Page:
Listen to your baby – they have something important to say

 

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So my last blog was about how we can as women start trusting our body. But how do we listen to our baby? Is your baby really trying to tell you something?

Even during pregnancy our babies communicate with us? The first few months of pregnancy we rely on tests, scans, and our own body responses to tell us we are pregnant and all is going well. The many blood tests and urine tests tell us that physically all is progressing as it should be and of course we eagerly await our ultrasound scans to see our tiny baby and check all is healthy and baby is growing. We can even find out if we are having a boy or a girl if we so chose. But as pregnancy continues we can ‘listen’ to our baby to also tell us things are going ok.

In what sense?

The main way is by ‘counting the kicks‘, or monitoring our babies movements. Why is this important? Because any change in your babies regular movement pattern may signal a problem. Most women can feel their babies movements from around 18-20 weeks sometimes earlier and it is a good idea around 20 weeks to keep a diary so you can get to know what the normal pattern is for your baby.

 

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Listen to your baby, there is no set pattern of what is normal for an unborn baby as every baby is different so it is important to get to know YOUR baby’s individual pattern. As your baby grows continue to listen to your baby, both the number and type of movements will change with your baby’s activity pattern. Afternoons and evenings is when you may find your baby is most active. During both day and night, your baby will have periods of sleep that mostly last between 20 and 40 minutes during which time babies usually do not move. These sleep times are rarely longer than 90 minutes. Movements tend to increase up until around 32 weeks and then settle but your baby should always continue to move till your due date. If at any point you notice a change in your babies normal pattern of movements always seek help straightaway from your midwife, or local hospital.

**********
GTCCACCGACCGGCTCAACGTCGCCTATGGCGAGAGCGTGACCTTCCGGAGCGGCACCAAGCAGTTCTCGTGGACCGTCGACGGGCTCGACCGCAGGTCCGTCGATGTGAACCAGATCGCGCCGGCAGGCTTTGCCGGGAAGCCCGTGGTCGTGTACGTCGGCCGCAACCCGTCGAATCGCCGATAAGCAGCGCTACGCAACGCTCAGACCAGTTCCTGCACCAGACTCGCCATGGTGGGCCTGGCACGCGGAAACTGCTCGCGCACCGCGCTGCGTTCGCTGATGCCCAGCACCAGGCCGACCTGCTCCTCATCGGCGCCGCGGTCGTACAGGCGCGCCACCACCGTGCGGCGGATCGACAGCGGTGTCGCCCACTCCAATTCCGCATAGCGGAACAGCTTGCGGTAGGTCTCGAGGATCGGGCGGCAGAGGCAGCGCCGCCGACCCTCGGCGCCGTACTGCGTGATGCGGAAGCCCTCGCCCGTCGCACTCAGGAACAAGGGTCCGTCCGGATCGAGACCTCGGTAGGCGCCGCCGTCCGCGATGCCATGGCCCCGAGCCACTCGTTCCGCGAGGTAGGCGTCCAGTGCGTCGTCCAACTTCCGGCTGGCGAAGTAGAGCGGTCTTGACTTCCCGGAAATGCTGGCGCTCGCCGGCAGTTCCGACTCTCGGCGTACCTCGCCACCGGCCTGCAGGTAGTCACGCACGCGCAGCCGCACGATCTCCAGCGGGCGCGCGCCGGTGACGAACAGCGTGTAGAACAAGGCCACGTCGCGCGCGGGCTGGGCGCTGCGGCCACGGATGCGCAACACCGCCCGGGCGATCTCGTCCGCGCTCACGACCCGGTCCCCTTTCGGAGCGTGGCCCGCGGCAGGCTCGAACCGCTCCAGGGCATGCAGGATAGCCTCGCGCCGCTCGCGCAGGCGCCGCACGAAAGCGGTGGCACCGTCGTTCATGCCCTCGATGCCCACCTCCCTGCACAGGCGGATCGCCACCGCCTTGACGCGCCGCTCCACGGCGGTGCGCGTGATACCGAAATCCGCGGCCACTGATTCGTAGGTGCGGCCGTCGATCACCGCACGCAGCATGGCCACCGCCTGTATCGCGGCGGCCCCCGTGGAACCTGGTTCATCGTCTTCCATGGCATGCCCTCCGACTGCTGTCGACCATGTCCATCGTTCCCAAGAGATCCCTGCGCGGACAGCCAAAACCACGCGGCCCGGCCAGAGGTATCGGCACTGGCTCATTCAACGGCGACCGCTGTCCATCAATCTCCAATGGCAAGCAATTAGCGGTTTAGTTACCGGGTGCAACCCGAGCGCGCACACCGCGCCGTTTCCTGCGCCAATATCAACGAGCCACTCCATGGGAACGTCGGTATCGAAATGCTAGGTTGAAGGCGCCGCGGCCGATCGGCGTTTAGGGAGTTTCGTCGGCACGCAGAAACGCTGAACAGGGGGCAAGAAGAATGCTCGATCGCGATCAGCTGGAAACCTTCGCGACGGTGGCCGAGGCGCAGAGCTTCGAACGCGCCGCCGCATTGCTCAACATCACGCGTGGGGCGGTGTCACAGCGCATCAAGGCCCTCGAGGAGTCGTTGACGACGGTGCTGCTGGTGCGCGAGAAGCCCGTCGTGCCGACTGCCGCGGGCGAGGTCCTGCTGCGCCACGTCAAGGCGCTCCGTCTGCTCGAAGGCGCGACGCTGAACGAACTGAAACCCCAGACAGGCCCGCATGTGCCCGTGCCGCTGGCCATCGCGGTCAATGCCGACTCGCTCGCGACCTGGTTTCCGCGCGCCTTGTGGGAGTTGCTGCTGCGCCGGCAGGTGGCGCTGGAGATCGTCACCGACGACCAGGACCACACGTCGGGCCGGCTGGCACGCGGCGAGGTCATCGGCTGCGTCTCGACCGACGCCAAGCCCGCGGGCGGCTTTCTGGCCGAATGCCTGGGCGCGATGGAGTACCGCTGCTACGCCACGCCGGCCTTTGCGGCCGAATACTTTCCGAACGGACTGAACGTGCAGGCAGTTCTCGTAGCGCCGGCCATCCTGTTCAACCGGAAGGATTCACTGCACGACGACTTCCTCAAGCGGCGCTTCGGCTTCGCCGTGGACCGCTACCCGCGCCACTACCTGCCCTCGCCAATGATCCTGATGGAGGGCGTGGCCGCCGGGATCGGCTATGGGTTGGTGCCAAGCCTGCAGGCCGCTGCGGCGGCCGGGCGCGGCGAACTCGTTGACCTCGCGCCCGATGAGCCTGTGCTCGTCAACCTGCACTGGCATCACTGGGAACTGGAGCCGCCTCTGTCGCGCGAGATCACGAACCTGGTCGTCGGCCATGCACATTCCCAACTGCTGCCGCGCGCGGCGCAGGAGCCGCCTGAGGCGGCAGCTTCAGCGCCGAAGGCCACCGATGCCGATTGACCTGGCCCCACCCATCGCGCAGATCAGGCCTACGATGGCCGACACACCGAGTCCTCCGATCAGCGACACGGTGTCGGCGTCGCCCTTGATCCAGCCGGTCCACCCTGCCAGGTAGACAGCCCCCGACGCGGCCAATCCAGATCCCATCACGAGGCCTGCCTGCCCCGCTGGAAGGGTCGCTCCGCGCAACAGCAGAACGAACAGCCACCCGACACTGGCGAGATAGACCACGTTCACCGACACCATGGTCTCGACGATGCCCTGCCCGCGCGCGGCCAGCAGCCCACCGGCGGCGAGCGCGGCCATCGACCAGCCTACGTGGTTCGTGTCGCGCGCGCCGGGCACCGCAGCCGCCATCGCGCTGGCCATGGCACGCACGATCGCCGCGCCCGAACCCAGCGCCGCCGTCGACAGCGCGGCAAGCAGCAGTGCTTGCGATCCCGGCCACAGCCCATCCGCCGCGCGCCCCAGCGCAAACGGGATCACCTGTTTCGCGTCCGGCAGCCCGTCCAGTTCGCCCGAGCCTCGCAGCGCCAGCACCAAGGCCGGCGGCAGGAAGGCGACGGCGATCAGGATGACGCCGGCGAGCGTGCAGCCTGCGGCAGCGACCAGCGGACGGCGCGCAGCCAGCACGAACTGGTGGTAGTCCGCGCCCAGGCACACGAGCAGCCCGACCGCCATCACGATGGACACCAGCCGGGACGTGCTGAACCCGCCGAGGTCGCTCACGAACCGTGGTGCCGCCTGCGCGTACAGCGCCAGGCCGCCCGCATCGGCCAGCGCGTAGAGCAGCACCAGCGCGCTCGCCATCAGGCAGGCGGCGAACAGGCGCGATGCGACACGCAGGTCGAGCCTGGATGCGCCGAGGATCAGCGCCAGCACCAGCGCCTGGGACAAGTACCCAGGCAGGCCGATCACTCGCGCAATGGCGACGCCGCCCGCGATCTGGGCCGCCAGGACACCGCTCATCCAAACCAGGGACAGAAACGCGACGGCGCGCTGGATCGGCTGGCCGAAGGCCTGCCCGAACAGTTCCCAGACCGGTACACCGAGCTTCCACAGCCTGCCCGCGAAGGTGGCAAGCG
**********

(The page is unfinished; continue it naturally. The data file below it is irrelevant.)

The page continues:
What about after the arrival of your beautiful baby?  We can ‘listen’ to what our babies are telling us, how?

As soon as a baby is born they will attempt to communicate. When a baby is delivered and given straight to its mother, skin to skin, it will attempt to search for food, using tiny hands and the smell of its mother a baby will literally crawl up its mother’s body to find the source of food, the breast. By listening to our babies and the cues they show we can allow them to do what comes naturally.